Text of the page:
How do functional groups affect organic molecules? | Socratic
The identification of functional groups and the ability to predict reactivity based on functional group properties is one of the cornerstones of organic chemistry. A functional group is a portion of a molecule that is a recognizable/classified In organic chemistry it is very common to see molecules comprised mainly of a carbon its properties, regardless of what molecule contains it*; they are centers of. In organic chemistry, a functional group is a specific group of atoms or bonds within to covalently link functional molecules to the surfaces of chemical devices.
Traditionally, organic compounds containing carboxyl groups have been called carboxylic acids because of the tendency to release hydrogen ions into a solution lowering pH. In general, amino groups increase polarity and reactivity of an organic molecule and readily form hydrogen bonds with water and other polar molecules.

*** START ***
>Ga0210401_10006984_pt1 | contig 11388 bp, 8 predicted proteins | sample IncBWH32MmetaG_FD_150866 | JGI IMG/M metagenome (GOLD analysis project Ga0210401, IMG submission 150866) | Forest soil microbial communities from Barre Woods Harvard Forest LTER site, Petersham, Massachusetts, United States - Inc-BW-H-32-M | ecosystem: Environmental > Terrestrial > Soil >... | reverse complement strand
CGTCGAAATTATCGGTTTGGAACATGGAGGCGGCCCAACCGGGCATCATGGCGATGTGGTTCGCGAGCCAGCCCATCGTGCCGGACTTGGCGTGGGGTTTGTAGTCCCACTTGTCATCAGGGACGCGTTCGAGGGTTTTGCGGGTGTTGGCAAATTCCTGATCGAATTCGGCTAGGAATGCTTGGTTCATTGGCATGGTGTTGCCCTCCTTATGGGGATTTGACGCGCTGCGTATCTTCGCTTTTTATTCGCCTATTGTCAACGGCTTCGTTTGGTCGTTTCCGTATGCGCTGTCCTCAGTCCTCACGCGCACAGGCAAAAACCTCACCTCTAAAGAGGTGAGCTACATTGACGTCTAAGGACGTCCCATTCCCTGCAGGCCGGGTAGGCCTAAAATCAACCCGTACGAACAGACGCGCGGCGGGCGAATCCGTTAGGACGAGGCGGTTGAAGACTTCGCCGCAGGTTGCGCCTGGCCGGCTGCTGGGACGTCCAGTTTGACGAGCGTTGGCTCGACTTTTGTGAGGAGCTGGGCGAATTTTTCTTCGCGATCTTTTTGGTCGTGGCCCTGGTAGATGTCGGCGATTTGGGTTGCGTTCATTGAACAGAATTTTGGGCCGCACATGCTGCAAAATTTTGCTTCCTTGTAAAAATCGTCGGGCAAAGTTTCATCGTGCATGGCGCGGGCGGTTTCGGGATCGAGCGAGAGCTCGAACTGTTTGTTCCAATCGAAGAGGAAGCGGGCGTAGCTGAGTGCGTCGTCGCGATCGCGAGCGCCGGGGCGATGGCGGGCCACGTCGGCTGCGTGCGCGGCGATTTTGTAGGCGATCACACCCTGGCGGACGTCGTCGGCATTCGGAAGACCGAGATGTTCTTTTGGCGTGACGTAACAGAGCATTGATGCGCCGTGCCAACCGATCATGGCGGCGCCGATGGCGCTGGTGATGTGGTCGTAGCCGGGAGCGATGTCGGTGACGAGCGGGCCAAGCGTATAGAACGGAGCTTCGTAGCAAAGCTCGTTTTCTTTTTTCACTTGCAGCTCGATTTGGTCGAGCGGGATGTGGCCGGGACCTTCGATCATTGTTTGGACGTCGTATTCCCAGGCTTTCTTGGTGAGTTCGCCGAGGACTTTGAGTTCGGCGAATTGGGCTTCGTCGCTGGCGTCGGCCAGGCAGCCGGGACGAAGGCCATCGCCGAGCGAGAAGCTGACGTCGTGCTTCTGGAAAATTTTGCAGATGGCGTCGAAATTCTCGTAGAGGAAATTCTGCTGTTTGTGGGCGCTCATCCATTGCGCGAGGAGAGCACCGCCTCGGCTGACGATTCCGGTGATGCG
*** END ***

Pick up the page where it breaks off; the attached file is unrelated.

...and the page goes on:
Functional Groups and Biomolecules
Like free ammonia NH3amines are weakly basic and bind to hydrogenions in solution raising pH. With four electronegative oxygen atoms, phosphate groups are highly reactive, and transfer of a phosphate group from one molecule to another delivers energy to chemical reactions.
ATP, the main energy carrier in cells, is composed of three phosphate groups bonded in succession. The release of a phosphate group from ATP provides energy for many biologically important chemical reactions. How to Spot Functional Groups Use this activity to review key characteristics of several biologically important functional groups. And then, in fact, the entire molecule is very polar because it has all these hydroxyl groups on it as well, but this is also going to give it polarity here and, because this carbon has a slightly positive charge, it is susceptible to nucleophilic attack, and when you take organic chemistry, you'll see that things that want to share-- That have a predisposition to share their electrons in a bond might want to come and form a bond with this carbon and maybe one of these electron pairs go back to this oxygen and maybe bond with something else, but we'll talk about it in the future when we study some organic chemistry mechanisms.